I don’t mind that Prince Charles is marrying his mistress. Nothing wrong with making an honest woman out of Camilla Parker Bowles. I don’t mind, either, that she’s a commoner.

As a medievalist by training, I know there’s precedent: John of Gaunt, son of England’s King Edward III and father of Henry IV, married his own longtime commoner-mistress, Catherine Swynford, in 1396 and legitimized the children he had by her. They became known as the Beauforts, and one of their offspring was Henry VII, England’s first Tudor monarch. Before Catherine, Gaunt had made a loveless marriage of diplomacy to a Spanish princess, Constance of Castille (sort of like Diana, shopping princess, in Charles’s life), and when Constance died, Gaunt decided it was time to marry for love, as Charles seems to have done. I never cared much for ditz-brain, trend-obsessed Diana (and the more I learned postmortem about her own behind-the-scenes sexual escapades, which, unlike her husband’s, were never discreet, the less I liked her). Keeping a mistress, or in the politically correct terminology of the New York Times, a “partner,” is not the most noble thing a married man can do, but there’s something to be said for honoring the institution of marriage at least in outward form while one’s wife is alive. As Oscar Wilde said, hypocrisy is the tribute that vice pays to virtue.

What I do mind is that Camilla is, ahem, divorced. Yes, respectable people get divorced and remarried all the time, and many undoubtedly have good reasons for doing so. But royals, whose lives are never their own but always their subjects’ as well, are supposed to live by mores above those of ordinary people. One of the classics of medieval history is Ernst Kantorowicz’s The King’s Two Bodies (1957), which argues that the king had both a “body natural” like the rest of us and a “body politic” that represented the ideals and aspirations of his country.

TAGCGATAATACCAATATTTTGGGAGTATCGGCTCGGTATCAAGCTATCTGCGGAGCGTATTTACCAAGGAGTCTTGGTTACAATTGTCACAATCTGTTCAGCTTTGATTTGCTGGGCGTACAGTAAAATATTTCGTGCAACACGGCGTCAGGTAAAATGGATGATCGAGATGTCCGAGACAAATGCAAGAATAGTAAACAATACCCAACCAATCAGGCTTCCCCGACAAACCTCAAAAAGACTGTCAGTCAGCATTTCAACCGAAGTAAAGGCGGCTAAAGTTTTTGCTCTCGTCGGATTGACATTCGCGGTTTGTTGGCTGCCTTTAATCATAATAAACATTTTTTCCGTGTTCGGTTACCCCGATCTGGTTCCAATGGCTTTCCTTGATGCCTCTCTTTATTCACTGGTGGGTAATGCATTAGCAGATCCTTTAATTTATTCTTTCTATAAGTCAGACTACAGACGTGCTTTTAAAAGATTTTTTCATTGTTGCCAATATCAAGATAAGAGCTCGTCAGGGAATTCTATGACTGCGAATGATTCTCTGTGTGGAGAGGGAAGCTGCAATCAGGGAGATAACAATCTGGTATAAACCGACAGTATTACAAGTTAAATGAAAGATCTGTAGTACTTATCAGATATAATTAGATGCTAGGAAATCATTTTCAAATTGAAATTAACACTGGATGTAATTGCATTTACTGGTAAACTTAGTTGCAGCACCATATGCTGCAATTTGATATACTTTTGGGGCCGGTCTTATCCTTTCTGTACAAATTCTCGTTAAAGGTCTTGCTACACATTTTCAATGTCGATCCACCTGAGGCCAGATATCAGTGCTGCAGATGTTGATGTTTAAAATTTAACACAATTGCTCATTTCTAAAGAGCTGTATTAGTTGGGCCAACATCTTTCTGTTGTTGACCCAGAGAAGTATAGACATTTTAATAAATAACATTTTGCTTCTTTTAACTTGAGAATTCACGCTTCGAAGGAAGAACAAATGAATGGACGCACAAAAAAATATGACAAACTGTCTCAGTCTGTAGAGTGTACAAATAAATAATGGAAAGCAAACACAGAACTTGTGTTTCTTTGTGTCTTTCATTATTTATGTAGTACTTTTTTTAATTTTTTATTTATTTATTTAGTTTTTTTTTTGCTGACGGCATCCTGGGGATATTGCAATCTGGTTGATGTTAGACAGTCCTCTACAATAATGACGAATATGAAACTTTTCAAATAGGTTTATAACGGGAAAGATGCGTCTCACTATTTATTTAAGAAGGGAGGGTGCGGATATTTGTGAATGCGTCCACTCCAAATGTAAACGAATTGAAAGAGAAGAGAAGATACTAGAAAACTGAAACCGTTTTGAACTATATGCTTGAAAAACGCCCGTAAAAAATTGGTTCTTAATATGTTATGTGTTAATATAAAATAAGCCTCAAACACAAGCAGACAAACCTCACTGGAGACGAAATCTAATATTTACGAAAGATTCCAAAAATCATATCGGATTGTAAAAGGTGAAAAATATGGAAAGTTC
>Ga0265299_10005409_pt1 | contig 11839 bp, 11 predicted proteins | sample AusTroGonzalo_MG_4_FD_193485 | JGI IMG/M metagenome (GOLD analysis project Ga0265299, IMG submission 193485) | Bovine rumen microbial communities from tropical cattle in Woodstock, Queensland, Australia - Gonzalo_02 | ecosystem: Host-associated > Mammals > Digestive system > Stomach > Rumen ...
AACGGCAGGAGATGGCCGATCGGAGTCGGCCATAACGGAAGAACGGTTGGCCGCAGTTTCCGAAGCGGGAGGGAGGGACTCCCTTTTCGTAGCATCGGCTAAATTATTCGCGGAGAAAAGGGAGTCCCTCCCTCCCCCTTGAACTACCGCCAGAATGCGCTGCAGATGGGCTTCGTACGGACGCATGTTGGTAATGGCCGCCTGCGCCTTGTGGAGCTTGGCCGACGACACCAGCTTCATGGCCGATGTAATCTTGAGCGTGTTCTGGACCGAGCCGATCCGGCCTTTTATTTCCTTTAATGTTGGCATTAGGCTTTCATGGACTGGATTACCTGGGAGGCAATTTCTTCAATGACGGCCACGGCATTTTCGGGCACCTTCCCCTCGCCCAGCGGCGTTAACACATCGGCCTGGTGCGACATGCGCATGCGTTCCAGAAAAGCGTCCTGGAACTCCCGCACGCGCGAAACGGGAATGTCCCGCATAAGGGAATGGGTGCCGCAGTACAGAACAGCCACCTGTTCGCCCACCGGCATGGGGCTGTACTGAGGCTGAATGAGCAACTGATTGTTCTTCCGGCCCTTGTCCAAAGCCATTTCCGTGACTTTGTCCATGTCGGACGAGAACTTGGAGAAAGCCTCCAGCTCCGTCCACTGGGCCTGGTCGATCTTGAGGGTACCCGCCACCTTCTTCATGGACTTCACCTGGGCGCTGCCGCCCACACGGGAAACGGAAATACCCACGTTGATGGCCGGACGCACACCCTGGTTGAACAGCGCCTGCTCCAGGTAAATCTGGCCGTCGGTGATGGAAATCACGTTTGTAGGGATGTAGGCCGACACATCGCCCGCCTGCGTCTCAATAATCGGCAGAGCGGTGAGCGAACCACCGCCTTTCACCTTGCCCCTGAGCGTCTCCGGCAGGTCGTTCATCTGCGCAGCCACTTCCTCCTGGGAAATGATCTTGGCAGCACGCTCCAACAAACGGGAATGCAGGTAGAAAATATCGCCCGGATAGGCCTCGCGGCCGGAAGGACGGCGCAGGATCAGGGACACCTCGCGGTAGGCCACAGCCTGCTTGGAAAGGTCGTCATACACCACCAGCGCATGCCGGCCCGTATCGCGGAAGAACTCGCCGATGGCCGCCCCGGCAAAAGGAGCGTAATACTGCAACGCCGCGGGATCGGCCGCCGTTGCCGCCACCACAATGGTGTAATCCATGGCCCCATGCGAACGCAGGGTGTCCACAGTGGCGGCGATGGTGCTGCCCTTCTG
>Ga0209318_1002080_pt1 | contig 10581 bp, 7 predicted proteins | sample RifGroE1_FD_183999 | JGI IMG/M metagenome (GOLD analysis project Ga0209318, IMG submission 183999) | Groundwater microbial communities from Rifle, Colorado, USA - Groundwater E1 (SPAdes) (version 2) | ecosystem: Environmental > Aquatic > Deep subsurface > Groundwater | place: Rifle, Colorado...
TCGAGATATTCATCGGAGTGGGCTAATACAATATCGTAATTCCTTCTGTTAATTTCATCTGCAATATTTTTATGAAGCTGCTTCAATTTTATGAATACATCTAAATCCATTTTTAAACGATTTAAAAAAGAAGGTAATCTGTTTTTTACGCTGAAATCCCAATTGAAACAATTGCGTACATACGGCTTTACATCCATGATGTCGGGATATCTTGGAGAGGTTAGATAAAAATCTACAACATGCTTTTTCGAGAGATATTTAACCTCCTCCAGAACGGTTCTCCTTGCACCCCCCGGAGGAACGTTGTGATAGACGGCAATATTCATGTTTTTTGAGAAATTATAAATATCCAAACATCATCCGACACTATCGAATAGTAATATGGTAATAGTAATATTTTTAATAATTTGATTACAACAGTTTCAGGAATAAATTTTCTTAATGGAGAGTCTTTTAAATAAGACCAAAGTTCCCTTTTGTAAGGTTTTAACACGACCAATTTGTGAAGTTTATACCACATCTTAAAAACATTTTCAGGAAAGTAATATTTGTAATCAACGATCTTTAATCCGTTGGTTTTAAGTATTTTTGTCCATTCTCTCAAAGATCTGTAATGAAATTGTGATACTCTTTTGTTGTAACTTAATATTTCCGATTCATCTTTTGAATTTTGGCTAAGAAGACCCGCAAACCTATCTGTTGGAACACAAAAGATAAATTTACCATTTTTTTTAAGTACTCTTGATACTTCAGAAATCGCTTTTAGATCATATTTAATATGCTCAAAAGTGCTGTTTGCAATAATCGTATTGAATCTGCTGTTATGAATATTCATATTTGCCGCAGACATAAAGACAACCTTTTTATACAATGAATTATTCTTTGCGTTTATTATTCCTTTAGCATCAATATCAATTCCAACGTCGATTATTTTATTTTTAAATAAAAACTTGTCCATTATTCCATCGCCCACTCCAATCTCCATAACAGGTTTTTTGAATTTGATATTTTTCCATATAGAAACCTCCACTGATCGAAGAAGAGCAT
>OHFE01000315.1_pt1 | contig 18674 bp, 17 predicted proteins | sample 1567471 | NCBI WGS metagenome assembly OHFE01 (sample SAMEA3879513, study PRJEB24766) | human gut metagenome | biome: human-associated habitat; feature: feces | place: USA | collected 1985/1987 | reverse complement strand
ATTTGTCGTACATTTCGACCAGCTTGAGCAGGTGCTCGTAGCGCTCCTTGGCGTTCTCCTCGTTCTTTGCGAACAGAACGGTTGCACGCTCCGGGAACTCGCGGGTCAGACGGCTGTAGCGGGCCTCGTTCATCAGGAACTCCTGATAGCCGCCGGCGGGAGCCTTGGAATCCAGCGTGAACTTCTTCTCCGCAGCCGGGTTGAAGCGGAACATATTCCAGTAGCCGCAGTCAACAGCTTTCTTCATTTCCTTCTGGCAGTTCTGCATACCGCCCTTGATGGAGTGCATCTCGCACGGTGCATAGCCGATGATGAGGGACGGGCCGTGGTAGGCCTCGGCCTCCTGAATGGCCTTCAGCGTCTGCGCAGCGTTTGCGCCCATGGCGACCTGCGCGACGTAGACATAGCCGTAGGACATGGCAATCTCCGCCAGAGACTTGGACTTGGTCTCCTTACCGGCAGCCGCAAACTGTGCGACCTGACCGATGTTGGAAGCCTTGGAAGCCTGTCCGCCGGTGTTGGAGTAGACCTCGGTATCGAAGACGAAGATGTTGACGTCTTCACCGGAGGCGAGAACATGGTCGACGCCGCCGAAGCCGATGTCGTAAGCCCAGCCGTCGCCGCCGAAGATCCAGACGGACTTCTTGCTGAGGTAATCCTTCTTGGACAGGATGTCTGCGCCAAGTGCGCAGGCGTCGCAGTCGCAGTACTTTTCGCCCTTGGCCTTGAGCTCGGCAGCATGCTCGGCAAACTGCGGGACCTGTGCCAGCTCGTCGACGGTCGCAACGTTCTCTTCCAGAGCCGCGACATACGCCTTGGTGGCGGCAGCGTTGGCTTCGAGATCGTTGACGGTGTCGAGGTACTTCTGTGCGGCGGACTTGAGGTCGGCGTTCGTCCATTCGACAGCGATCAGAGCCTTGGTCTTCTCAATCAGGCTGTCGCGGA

This was something that the British people recognized very well when they reacted with outrage at King Edward VIII’s decision to marry the twice-divorced Wallis Simpson in 1936. Edward was forced to abdicate his throne, which was probably a good thing, because the younger brother who succeeded him, the happily married and devoted father George VI, proved to be the inspiring example the British needed to get them through the rigors and horrors of World War II. George bravely refused to move out of Buckingham Palace, choosing to risk his life in solidarity with other Londoners whose homes were bombed nightly by the Germans. The dilletantish Edward, who spent the rest of his life going to parties with Wallis, was not exactly leadership material.

Maybe Charles, in line for the British throne, isn’t much of a leader, either; he seems, like his great-uncle, to have frittered away large portions of his life, and he could have been a little nicer to the dopey Diana. As I said, I’m glad he’s finally able to marry for love and I’m glad he’s making an honest woman out of Camilla. But can’t she do something about getting her 22-year marriage to Andrew Parker-Bowles annulled? After all, she was already seeing Charles when she married Andrew, so you can certainly surmise that she didn’t contract that union in the spirit of “till death do us part.”